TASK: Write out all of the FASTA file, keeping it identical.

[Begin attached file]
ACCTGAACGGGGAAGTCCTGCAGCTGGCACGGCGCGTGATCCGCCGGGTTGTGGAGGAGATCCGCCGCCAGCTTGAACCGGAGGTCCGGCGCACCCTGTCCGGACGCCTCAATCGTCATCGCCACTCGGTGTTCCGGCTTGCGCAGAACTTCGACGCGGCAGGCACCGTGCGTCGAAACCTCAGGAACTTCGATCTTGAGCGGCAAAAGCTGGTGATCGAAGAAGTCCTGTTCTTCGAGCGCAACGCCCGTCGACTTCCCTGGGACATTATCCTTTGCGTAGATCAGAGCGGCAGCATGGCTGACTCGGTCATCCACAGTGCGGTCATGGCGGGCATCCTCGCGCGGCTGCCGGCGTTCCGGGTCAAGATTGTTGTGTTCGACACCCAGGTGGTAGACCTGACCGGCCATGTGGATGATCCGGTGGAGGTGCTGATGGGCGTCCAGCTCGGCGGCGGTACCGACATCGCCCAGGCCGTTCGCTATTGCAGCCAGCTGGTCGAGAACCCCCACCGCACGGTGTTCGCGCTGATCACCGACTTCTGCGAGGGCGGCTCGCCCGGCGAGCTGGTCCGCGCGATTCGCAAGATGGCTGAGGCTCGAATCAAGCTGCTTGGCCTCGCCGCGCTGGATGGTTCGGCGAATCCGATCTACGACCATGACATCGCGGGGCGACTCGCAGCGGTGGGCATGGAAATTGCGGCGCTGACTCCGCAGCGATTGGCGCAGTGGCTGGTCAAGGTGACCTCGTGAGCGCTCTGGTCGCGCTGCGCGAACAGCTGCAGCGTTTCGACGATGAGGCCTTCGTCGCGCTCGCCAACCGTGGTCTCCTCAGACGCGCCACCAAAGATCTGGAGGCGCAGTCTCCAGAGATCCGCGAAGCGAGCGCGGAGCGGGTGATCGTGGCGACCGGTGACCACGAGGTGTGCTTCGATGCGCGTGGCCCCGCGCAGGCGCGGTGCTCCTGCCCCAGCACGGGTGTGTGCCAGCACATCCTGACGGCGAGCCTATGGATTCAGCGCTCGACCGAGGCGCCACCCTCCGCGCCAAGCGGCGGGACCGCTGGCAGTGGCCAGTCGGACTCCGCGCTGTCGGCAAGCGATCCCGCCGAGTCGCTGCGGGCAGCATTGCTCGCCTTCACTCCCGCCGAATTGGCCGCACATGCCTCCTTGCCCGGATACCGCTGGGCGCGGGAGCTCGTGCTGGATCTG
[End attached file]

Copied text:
ACCTGAACGGGGAAGTCCTGCAGCTGGCACGGCGCGTGATCCGCCGGGTTGTGGAGGAGATCCGCCGCCAGCTTGAACCGGAGGTCCGGCGCACCCTGTCCGGACGCCTCAATCGTCATCGCCACTCGGTGTTCCGGCTTGCGCAGAACTTCGACGCGGCAGGCACCGTGCGTCGAAACCTCAGGAACTTCGATCTTGAGCGGCAAAAGCTGGTGATCGAAGAAGTCCTGTTCTTCGAGCGCAACGCCCGTCGACTTCCCTGGGACATTATCCTTTGCGTAGATCAGAGCGGCAGCATGGCTGACTCGGTCATCCACAGTGCGGTCATGGCGGGCATCCTCGCGCGGCTGCCGGCGTTCCGGGTCAAGATTGTTGTGTTCGACACCCAGGTGGTAGACCTGACCGGCCATGTGGATGATCCGGTGGAGGTGCTGATGGGCGTCCAGCTCGGCGGCGGTACCGACATCGCCCAGGCCGTTCGCTATTGCAGCCAGCTGGTCGAGAACCCCCACCGCACGGTGTTCGCGCTGATCACCGACTTCTGCGAGGGCGGCTCGCCCGGCGAGCTGGTCCGCGCGATTCGCAAGATGGCTGAGGCTCGAATCAAGCTGCTTGGCCTCGCCGCGCTGGATGGTTCGGCGAATCCGATCTACGACCATGACATCGCGGGGCGACTCGCAGCGGTGGGCATGGAAATTGCGGCGCTGACTCCGCAGCGATTGGCGCAGTGGCTGGTCAAGGTGACCTCGTGAGCGCTCTGGTCGCGCTGCGCGAACAGCTGCAGCGTTTCGACGATGAGGCCTTCGTCGCGCTCGCCAACCGTGGTCTCCTCAGACGCGCCACCAAAGATCTGGAGGCGCAGTCTCCAGAGATCCGCGAAGCGAGCGCGGAGCGGGTGATCGTGGCGACCGGTGACCACGAGGTGTGCTTCGATGCGCGTGGCCCCGCGCAGGCGCGGTGCTCCTGCCCCAGCACGGGTGTGTGCCAGCACATCCTGACGGCGAGCCTATGGATTCAGCGCTCGACCGAGGCGCCACCCTCCGCGCCAAGCGGCGGGACCGCTGGCAGTGGCCAGTCGGACTCCGCGCTGTCGGCAAGCGATCCCGCCGAGTCGCTGCGGGCAGCATTGCTCGCCTTCACTCCCGCCGAATTGGCCGCACATGCCTCCTTGCCCGGATACCGCTGGGCGCGGGAGCTCGTGCTGGATCTG